But changes also need to be made on a larger scale. Some bodies recognise this. Faced with the growing social and environmental costs of industrial farming, the European Union adopted a New European Consensus for Development in June 2017. This commits the EU to: “Support agroecological practices and actions to reduce post-harvest losses and food waste, as well as to protect soils, conserve water resources, halt, prevent and reverse deforestation, and maintain biodiversity and healthy ecosystems.”
But opening up agroecological pathways to sustainable food systems in the EU is a major challenge. Radical changes in funding priorities and research agendas are necessary. Similarly, a total overhaul of overseas aid programmes is urgently needed to support crucial transitions to agroecology in Africa, Asia and Latin America.
However, this is not currently happening. Our recently published research shows that very little overseas aid is directed at agroecological research and development. Since 1 January 2010, no funds at all have been directed at or been committed to projects with the main focus on development or promotion of agroecological practices.
Source: Independent Co UK
We must move away from monoculture farming and build strong ecosystems with lots of biodiversity (Shutterstock)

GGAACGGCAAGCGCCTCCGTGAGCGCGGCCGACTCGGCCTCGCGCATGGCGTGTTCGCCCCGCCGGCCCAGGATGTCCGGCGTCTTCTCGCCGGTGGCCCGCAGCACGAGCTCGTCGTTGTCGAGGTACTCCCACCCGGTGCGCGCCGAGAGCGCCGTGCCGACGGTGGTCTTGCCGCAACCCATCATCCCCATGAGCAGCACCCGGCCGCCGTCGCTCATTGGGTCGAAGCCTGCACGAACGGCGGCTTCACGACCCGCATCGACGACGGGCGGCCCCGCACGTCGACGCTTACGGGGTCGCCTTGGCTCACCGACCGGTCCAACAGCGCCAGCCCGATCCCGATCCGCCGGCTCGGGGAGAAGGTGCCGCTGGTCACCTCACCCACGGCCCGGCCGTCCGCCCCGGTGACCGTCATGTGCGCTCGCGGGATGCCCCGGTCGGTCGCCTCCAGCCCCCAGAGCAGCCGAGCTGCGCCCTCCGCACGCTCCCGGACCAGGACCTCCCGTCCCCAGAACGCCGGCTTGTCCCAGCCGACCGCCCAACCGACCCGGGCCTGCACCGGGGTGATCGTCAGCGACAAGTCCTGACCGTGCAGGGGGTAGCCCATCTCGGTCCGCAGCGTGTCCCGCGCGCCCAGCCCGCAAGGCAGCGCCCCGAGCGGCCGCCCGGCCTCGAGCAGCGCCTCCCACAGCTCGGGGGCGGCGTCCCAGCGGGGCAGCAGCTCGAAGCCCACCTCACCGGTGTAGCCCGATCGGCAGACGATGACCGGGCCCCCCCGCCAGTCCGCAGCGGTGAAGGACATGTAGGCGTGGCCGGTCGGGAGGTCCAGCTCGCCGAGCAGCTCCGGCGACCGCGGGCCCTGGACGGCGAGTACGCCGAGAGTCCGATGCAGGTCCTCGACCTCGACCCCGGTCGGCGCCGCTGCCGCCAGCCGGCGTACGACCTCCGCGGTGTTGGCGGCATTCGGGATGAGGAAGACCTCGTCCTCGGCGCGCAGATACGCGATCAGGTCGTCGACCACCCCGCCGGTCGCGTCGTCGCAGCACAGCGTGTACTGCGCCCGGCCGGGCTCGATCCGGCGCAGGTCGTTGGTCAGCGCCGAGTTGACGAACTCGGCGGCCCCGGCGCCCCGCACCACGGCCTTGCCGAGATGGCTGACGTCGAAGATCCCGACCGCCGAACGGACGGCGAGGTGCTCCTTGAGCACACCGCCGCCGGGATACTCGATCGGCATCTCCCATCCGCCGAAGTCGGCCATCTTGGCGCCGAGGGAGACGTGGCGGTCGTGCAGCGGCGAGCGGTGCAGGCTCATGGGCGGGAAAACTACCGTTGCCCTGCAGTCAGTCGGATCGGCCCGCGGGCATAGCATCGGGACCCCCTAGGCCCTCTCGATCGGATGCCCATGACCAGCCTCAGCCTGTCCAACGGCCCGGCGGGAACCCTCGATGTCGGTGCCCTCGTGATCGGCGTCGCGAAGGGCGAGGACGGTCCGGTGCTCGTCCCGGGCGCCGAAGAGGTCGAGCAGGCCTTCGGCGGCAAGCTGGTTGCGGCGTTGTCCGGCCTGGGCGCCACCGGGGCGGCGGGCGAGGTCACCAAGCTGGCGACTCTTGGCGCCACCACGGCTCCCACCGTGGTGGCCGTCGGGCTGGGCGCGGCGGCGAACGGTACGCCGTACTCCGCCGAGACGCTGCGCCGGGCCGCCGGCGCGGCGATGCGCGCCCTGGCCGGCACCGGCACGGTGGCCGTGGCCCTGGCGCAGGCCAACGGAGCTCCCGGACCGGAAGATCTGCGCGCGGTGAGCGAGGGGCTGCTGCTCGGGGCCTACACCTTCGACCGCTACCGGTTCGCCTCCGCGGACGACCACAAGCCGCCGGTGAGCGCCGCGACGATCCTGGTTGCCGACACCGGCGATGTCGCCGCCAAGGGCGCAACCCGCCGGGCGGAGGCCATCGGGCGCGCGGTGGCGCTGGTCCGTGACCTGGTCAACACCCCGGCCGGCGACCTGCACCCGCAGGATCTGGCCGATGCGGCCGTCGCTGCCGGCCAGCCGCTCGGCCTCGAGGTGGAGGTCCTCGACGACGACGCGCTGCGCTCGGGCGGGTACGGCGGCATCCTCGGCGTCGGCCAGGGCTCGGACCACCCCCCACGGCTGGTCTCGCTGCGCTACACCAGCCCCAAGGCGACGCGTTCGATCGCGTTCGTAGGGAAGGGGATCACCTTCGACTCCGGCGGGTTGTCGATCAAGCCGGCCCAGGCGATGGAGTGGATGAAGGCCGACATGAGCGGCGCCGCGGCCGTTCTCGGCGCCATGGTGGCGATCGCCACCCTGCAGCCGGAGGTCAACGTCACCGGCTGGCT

It is true that minor funds have been directed at projects which promote resource efficiency in farming. But this is a very basic agroecological principle. Based on the most generous interpretation of available figures, our study shows for the first time that aid for agroecological projects is less than 5 per cent of aid given for agricultural purposes and less than 0.5 per cent of the total UK aid budget. By largely supporting industrial agriculture, UK aid priorities contribute very little to the transition towards global socio-ecological sustainability.
Despite the obscure nature of available information, it is reasonable to assume that there is a similar lack of funding for agroecology in the overseas aid priorities of other so-called developed countries. There is, after all, a chronic lack of internal investment in agroecology within these nations.
Business as usual may rhetorically no longer be an option in food and agriculture. But it will be, as usual, practically the only option as long as these stark funding asymmetries remain.
In April 2018, government representatives from around the world will travel to Rome to discuss how to scale up agroecology. This UN Food and Agriculture Organisation’s International Symposium on Agroecology is a unique opportunity to rethink priorities for agricultural development worldwide. Among the many actions needed, we urgently need to see a substantial increase in public funding for agroecology – both within and between nations.
Nina Moeller is a Marie Curie research fellow at the University of Manchester and Michel Pimbert is a professor and director of the centre for agroecology, water and resilience at Coventry University. This article first appeared on The Conversation (theconversation.com)
Source: Independent Co UK